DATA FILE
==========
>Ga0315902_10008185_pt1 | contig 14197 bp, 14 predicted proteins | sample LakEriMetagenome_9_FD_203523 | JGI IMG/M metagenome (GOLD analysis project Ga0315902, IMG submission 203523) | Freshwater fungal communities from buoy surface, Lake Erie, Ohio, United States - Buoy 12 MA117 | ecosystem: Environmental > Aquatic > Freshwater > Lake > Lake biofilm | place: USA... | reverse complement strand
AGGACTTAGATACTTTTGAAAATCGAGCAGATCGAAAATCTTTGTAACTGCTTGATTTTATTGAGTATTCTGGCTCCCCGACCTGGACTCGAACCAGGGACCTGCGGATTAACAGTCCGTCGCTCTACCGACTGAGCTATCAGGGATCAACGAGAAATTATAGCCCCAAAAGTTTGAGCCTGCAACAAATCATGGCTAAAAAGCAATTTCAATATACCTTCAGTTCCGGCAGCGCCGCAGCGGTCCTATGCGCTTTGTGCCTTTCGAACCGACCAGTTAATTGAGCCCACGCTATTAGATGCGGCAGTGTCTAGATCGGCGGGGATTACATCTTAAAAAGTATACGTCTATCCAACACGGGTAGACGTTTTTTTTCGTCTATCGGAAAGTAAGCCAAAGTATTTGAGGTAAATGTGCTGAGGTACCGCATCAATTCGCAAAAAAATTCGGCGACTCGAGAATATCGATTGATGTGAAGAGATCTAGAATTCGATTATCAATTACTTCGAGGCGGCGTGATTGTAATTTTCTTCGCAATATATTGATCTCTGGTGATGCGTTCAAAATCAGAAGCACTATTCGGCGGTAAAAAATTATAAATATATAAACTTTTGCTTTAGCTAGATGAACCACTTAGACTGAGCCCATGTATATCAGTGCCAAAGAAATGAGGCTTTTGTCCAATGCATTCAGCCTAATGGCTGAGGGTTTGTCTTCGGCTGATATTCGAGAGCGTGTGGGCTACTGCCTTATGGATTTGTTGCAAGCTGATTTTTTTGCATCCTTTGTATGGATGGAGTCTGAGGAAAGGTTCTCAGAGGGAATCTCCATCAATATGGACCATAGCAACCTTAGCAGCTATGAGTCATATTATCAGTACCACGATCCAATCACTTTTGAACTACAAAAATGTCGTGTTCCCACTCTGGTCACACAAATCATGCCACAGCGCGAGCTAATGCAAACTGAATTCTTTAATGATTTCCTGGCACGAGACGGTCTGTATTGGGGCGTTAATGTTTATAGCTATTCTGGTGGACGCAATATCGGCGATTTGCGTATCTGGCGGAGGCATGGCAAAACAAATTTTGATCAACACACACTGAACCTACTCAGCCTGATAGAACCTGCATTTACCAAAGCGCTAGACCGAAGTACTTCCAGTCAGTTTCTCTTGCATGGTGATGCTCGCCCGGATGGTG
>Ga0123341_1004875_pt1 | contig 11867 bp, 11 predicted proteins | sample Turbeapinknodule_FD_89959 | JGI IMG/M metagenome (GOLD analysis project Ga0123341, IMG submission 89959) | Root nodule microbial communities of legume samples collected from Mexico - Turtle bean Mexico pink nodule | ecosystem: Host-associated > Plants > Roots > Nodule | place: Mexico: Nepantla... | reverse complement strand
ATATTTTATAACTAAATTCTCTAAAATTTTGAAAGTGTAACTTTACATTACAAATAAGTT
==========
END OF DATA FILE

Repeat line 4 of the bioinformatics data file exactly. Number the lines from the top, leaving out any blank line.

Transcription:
ATATTTTATAACTAAATTCTCTAAAATTTTGAAAGTGTAACTTTACATTACAAATAAGTT